In 1961, Astronaut Gus Grissom made a 15-minute suborbital flight aboard Liberty 7. After splashdown, Grissom was rescued, but the capsule sank about 300 miles off Cape Canaveral. A search team discovered the capsule earlier this year and salvaged the capsule in July.
OOIDA members Max and Shirley Davis recently teamed to haul the space capsule from Port Canaveral to the Kansas Cosmosphere and Space Center in Hutchinson, KS. "This was the load of all loads and I was probably picked for the haul because about 90 percent of the loads we haul are military," Davis said. He has been driving for 28 years, is a million-miler, and has a perfect safety record. Shirley is a road veteran of 13 years. Morning Star Transport, the Davis' company, owns both a lowboy and a dropdeck. Government officials picked the lowboy because of the size of the container that held the capsule.
The 3,000-pound, Volkswagen-sized capsule was supported by 5,000 gallons of seawater in a special container. The container weighed nearly 35,000 pounds and was 10-foot-2-inches high and 96 inches wide. "Because of the way it was strapped down, there was hardly any water sway," said Davis of his trip. For security reasons, the Davis couple avoided busy truck plazas, making quick rest stops along the route to Kansas. They bedded down only at alerted weigh scales. "I am just so tickled that the trucking industry gets to be part of history in this way," declared Davis.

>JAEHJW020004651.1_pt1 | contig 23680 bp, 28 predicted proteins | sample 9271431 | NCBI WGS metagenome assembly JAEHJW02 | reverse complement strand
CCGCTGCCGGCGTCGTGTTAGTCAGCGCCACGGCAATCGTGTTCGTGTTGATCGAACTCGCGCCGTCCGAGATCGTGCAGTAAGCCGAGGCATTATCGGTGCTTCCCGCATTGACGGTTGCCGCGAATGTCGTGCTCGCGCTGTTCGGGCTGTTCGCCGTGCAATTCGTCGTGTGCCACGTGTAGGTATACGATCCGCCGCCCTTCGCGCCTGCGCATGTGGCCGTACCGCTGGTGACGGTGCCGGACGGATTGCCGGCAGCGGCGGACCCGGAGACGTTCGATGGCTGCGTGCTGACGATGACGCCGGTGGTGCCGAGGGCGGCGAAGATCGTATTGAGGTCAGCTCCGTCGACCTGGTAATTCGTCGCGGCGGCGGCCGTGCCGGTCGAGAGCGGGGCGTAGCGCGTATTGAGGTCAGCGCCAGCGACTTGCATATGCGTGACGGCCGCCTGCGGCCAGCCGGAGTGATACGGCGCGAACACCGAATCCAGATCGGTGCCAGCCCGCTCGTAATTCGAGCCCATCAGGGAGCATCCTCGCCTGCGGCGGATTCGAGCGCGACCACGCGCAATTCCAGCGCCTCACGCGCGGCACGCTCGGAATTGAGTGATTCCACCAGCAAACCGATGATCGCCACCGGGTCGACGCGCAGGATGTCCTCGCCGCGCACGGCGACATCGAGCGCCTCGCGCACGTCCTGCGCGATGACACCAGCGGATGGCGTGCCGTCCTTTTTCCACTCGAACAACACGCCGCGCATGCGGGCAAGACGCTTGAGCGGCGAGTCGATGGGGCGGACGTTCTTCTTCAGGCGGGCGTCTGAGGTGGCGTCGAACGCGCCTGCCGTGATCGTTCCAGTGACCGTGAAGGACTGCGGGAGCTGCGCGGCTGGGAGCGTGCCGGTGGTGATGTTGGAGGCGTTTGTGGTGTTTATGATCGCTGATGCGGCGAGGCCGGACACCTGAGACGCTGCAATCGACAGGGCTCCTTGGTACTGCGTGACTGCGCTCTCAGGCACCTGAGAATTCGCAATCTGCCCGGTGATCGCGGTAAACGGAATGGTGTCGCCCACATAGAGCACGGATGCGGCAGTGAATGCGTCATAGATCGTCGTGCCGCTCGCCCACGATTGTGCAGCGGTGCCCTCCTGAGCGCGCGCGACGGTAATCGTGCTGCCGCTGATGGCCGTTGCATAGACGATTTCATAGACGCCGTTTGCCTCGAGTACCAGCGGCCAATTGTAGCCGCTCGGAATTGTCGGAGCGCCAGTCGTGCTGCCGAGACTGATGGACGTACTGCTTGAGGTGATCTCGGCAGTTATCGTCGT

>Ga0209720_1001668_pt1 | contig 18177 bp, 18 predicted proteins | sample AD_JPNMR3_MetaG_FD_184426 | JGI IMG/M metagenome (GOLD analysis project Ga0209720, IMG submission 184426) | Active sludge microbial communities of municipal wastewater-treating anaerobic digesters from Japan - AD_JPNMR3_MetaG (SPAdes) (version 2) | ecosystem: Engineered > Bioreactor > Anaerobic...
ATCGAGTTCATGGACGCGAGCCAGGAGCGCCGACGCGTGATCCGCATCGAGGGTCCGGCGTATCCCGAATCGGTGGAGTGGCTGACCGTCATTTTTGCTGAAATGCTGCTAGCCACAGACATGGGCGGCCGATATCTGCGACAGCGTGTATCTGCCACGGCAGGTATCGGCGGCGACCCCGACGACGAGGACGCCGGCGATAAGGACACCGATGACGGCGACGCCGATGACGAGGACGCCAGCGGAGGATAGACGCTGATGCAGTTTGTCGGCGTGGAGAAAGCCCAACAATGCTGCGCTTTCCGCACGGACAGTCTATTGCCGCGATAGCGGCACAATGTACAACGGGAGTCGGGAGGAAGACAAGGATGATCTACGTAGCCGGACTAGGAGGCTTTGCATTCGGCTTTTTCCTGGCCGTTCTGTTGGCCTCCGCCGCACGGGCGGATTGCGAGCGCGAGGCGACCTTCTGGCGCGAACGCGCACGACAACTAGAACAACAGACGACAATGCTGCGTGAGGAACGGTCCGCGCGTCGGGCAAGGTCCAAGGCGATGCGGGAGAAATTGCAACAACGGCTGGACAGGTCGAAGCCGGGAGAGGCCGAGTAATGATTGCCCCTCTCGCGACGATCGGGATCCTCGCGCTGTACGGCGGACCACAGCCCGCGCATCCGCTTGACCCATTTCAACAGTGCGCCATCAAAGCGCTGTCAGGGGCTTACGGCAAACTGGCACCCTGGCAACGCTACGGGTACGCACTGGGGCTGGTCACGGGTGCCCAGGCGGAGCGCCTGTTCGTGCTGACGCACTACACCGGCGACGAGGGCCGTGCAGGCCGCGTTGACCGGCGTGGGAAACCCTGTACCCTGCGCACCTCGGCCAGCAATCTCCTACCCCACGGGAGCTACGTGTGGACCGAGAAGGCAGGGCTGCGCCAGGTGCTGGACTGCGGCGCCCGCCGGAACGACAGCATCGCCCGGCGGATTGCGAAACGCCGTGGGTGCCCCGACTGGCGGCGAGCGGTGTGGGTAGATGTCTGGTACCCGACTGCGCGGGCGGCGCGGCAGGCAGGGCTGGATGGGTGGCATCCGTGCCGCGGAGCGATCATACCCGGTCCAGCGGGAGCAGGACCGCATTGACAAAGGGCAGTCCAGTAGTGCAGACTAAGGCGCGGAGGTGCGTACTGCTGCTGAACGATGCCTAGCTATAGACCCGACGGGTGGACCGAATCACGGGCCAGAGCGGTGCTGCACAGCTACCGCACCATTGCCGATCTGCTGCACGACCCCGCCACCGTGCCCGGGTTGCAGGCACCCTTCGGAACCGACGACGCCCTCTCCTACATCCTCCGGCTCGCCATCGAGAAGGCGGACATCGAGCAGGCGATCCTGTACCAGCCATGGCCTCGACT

Davis admits he was surprised at how many kids knew what he was hauling. Kids in cars waved at the container and people asked to take photos of the capsule at rest areas along the way. One boy said he had studied about the capsule in history class. The trucker said he was in college when the capsule sank in 1961 after Gus Grissom's flight. "I think it's remarkable that the capsule that circled the earth 38 years ago, splashed down and sunk, is now being moved with the help of a truck," he said. Max and Shirley delivered the capsule to the space center where it will be housed in a special exhibit so the public can watch it being disassembled and cleaned. The Discovery Channel financed the recovery expedition and will take it on a three-year tour before returning it to the museum for permanent display.
Max and Shirley say they enjoyed all the media attention. But it was time to get to work and they headed for their hometown of Mineral Point, MO, to pick up another load.
–by Donna Carlson